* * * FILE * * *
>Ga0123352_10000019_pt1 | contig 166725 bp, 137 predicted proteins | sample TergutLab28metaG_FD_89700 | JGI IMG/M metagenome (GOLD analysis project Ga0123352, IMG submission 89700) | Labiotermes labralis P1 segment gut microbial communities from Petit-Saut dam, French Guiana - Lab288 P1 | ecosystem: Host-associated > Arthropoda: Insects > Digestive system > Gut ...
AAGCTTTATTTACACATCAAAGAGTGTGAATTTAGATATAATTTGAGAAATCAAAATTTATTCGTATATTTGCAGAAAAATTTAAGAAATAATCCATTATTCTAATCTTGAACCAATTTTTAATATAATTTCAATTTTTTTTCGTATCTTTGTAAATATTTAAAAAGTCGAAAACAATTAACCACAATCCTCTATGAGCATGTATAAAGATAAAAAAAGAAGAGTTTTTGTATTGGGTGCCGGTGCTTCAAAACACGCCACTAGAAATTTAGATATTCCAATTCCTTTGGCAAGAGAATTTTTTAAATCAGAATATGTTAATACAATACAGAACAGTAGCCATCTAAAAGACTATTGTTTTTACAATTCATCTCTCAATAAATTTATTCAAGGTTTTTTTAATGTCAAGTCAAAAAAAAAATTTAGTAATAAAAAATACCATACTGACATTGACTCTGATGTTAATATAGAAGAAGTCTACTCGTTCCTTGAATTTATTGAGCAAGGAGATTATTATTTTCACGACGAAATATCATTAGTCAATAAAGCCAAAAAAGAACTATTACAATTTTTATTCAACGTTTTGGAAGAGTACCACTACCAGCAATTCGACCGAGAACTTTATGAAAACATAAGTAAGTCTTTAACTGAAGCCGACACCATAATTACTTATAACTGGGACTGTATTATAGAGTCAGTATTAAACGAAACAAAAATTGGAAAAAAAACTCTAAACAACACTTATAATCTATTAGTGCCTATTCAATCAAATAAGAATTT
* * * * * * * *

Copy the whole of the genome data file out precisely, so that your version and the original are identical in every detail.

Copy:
>Ga0123352_10000019_pt1 | contig 166725 bp, 137 predicted proteins | sample TergutLab28metaG_FD_89700 | JGI IMG/M metagenome (GOLD analysis project Ga0123352, IMG submission 89700) | Labiotermes labralis P1 segment gut microbial communities from Petit-Saut dam, French Guiana - Lab288 P1 | ecosystem: Host-associated > Arthropoda: Insects > Digestive system > Gut ...
AAGCTTTATTTACACATCAAAGAGTGTGAATTTAGATATAATTTGAGAAATCAAAATTTATTCGTATATTTGCAGAAAAATTTAAGAAATAATCCATTATTCTAATCTTGAACCAATTTTTAATATAATTTCAATTTTTTTTCGTATCTTTGTAAATATTTAAAAAGTCGAAAACAATTAACCACAATCCTCTATGAGCATGTATAAAGATAAAAAAAGAAGAGTTTTTGTATTGGGTGCCGGTGCTTCAAAACACGCCACTAGAAATTTAGATATTCCAATTCCTTTGGCAAGAGAATTTTTTAAATCAGAATATGTTAATACAATACAGAACAGTAGCCATCTAAAAGACTATTGTTTTTACAATTCATCTCTCAATAAATTTATTCAAGGTTTTTTTAATGTCAAGTCAAAAAAAAAATTTAGTAATAAAAAATACCATACTGACATTGACTCTGATGTTAATATAGAAGAAGTCTACTCGTTCCTTGAATTTATTGAGCAAGGAGATTATTATTTTCACGACGAAATATCATTAGTCAATAAAGCCAAAAAAGAACTATTACAATTTTTATTCAACGTTTTGGAAGAGTACCACTACCAGCAATTCGACCGAGAACTTTATGAAAACATAAGTAAGTCTTTAACTGAAGCCGACACCATAATTACTTATAACTGGGACTGTATTATAGAGTCAGTATTAAACGAAACAAAAATTGGAAAAAAAACTCTAAACAACACTTATAATCTATTAGTGCCTATTCAATCAAATAAGAATTT